Somewhere back in the mid 1970’s my mother decided to attend night classes at our local junior college. I encouraged this ambition in the hope (futile, as it turned out) that she would get it out of her system before I graduated high school, as I was not altogether thrilled at the idea of finally starting college only to find my mother already there. Since I had recently acquired (on the second try) a shiny new driver’s licence, it became my job to drive her the mile or so from our home to the campus a couple of nights a week.
While my mother was in class, I roamed the college library, at that time housed in an ancient and dignified old structure far too small for the purpose. Although the two main rooms were cavernous spaces packed with mouldings and fixtures of old oak and polished brass, the fiction shelves were relegated to a low-ceilinged attic over the offices, accessed via a spiral staircase of wrought iron, its treads polished to a sheen by a century of continuous use.
At the back of this dusty garret was one small window, maybe four feet high and three wide, set into an embrasure that would almost have been deep enough to sit in, had it not already been occupied by a plant, an angelwing begonia, probably as old as the building itself.
The stems of this grandparent of all houseplants were long, snaking, sapless cables, wrapped around the frame of the window, each tipped with a tiny cluster of leaves. One evening, on some strange impulse, there between the shelves marked “Ga-He” and those labeled “Hi-Ju”, I pinched off a two-inch piece of that venerable vegetable and stuck it in my coat pocket.
By the time I remembered the stolen cutting, a week later, it was bruised and leafless, and only a certain sense of guilt at having committed such an act of vandalism in the first place prompted me to poke the sad little thing into a pot of damp peat moss and set it on a windowsill.
Where it thrived.
Within months the plant was a sprawling mass of bronzy-green leaves and pink flowers. When I moved away from home a few years later, the begonia — by then five feet tall and in a pot weighing twenty pounds — was one of the few possessions that accompanied me in my titanic foil-green Buick Electra. In the almost four decades since, I have been forced to abandon the parent plant several times, but I’ve always managed to take along a pot of cuttings with which to carry on the tradition.
The Roman lar was often portrayed as a young male figure, dancing on one foot, with one hand raised over his head. Aside from the lares familiares who watched over the home, there were lares of the field, of the community, even of roads. The lares grundules, or “grunting lares” were a legendary litter of thirty piglets supposedly given a shrine by Romulus.
In Roman days, before the advent of Christianity, every household had its “household gods”, its lares and penates, guardian angels that watched over the family and shared its home. Some were the spirits of revered ancestors, others were the objects of tradition handed down through generations, origins lost in history. There would always be a shrine of some sort, however humble, to these companions, with a painted image, or a statue, or just a dish of water or a pile of polished stones, where the head of the household might light a candle in thanks for a year of comfort and security, where an adolescent daughter might pray that a mother learn to tolerate the unsuitable boyfriend, or where a mother might beg for the patience to cope with the stresses of parenthood.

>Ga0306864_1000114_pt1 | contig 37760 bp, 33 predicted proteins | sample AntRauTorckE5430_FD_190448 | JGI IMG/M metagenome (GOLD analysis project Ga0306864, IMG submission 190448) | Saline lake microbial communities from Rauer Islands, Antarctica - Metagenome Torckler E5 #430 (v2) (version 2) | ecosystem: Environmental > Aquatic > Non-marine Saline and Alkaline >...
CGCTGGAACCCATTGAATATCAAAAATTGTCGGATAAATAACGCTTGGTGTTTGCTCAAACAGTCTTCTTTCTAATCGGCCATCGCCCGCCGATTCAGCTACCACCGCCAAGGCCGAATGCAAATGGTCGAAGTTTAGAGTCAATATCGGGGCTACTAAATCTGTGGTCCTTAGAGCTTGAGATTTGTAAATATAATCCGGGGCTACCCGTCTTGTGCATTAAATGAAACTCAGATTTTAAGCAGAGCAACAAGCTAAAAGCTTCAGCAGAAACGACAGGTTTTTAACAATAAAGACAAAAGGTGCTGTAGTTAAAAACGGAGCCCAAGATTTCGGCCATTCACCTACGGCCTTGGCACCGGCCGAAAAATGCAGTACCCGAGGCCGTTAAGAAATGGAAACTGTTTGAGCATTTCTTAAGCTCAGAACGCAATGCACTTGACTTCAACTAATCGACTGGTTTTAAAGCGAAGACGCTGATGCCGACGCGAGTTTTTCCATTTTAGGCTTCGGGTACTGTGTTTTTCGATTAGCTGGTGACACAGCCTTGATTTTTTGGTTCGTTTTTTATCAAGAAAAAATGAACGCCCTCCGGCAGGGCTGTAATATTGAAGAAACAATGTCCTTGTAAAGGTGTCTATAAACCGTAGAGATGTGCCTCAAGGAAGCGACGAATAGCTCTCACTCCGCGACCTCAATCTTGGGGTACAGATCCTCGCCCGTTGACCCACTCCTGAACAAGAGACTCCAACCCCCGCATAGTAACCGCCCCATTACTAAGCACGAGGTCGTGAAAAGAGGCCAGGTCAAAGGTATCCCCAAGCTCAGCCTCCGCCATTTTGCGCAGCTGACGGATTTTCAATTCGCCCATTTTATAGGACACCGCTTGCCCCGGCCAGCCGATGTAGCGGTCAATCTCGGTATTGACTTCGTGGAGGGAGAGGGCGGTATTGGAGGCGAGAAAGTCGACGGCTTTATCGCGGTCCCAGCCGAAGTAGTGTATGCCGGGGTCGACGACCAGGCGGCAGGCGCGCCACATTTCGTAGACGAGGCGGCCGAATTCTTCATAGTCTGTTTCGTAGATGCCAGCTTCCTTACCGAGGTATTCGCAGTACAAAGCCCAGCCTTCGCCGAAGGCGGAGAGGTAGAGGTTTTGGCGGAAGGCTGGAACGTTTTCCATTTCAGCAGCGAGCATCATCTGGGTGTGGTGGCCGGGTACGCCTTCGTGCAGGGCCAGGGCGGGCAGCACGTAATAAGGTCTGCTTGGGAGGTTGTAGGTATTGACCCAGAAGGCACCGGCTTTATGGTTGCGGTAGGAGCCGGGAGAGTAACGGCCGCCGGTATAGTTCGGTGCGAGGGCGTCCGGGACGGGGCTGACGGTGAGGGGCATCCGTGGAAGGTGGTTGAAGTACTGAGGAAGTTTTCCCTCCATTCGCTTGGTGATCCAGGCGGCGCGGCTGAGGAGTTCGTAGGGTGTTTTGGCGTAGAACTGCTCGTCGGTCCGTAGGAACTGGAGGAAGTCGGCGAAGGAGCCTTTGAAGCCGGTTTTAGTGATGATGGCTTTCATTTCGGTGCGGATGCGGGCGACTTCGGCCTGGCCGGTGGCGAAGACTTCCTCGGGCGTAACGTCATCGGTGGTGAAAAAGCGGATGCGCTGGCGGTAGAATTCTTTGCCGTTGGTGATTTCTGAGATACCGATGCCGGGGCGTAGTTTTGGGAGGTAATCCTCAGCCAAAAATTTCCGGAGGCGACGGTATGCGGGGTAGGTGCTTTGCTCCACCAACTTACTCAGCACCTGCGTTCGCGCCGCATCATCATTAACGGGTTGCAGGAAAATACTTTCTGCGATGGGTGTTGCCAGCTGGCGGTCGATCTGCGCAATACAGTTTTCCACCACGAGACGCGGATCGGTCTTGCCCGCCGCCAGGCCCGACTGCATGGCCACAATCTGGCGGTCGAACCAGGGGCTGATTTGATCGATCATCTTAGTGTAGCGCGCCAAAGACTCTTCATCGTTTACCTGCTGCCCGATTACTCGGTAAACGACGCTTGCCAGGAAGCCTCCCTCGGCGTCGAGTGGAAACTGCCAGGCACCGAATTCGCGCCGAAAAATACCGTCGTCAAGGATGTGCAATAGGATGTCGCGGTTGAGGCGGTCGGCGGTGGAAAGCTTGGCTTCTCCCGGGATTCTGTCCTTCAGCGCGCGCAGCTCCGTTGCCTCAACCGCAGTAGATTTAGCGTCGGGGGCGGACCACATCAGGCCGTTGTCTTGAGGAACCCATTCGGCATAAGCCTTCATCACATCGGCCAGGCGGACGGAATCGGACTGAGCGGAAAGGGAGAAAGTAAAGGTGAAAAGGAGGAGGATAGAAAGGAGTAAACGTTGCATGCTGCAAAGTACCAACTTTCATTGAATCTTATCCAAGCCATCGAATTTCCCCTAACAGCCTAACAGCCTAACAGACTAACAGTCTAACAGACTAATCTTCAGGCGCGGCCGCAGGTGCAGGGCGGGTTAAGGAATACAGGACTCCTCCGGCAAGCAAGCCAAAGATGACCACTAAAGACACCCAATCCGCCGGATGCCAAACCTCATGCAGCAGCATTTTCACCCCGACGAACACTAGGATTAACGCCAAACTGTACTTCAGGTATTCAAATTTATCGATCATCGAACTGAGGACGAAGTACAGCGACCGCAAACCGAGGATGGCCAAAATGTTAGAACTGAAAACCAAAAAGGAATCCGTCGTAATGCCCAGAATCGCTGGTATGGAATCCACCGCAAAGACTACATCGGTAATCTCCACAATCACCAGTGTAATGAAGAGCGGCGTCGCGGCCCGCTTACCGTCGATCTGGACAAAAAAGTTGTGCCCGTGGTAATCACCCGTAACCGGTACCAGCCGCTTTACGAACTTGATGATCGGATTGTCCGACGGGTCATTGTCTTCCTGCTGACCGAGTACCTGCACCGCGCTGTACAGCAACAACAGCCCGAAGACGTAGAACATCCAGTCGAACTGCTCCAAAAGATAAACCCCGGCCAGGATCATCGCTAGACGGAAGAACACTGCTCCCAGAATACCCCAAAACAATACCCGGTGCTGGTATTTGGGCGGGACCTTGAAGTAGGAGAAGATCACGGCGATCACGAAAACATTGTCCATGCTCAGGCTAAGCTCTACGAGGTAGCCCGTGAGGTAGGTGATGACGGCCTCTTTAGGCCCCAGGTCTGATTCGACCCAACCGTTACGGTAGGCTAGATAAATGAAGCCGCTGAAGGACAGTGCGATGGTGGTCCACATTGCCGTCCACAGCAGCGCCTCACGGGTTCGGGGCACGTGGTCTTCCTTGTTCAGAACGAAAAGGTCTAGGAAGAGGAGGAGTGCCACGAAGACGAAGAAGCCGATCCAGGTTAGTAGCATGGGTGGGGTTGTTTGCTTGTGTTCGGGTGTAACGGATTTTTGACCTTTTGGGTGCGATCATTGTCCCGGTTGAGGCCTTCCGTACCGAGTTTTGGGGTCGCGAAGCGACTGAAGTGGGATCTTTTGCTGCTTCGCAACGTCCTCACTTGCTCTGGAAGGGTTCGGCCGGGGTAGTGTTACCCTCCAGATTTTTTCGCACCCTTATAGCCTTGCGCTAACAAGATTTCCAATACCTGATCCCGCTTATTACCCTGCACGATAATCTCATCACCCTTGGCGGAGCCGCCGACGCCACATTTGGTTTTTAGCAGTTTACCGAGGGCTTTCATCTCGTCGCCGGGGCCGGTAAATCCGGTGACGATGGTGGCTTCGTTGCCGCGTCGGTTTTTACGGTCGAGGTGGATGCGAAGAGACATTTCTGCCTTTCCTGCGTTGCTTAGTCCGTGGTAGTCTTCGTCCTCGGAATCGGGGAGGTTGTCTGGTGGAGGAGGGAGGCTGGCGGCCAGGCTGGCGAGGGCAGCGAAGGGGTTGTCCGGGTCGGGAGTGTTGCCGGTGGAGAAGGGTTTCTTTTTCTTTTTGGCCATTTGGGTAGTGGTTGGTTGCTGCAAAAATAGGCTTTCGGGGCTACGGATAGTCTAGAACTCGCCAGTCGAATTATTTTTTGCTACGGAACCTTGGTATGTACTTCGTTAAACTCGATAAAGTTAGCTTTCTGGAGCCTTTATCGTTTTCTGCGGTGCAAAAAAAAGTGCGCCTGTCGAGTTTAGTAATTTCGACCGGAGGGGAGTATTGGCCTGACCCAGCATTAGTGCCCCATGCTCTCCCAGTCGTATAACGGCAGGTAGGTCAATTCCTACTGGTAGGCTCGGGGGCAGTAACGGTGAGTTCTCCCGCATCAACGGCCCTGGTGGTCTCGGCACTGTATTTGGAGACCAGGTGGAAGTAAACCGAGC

The household gods didn’t shake the earth, or bring storms, or cause the sun to rise and the grain to ripen, they were simply there to offer luck in the small things, to bring comfort in times of need. They were a presence, a focus, a link from the day-to-day life of ordinary people to the invisible world beyond.
There are always certain items in every home that we have long since identified as irreplaceable: a souvenir snapshot of a last family vacation; a dessicated corsage in its plastic bubble; the family Bible; an old doll — something that we know we can never replace. Sometimes the object is so patently worthless that we don’t leave it out on display for uncaring eyes, but we know where it is, always, and if there were to be a cry of “Fire!” we would have it in our hands before we were even aware of having heard the warning. We don’t choose these things: they choose us. The relationship is organic, subterranean.
As with most people, I suspect that my lares and my penates would seem a bit silly to someone else. A plant that I’ve been dragging around for thirty-seven years; a wooden sculpture of an angel’s head that’s been with me for thirty; the first book I ever bought with my own money, a paperback science-fiction novel — disintegrated now to just a bundle of loose pages in a zip-lok bag — purchased off the swivel rack at Ray’s Drugstore forty-five years ago. Even to me, these things seem foolish, but I know that my life would be diminished by the loss of any of them.
Here in Winslow, a community that has seen more than its share of ups and downs over the last hundred-odd years, there are a number of houses that now stand empty. If you peek inside you can often see furniture, clothes, bric-a-brac — the detritus of a home whose heart has fled. Sometimes you find objects that seem so strange, so absolutely meaningless, that you know the owner of the house must have died: under no other circumstances would these things have been left behind.
Sometimes, an old clock or a book or a snapshot are just things, objects to use and forget; but sometimes — they’re family.
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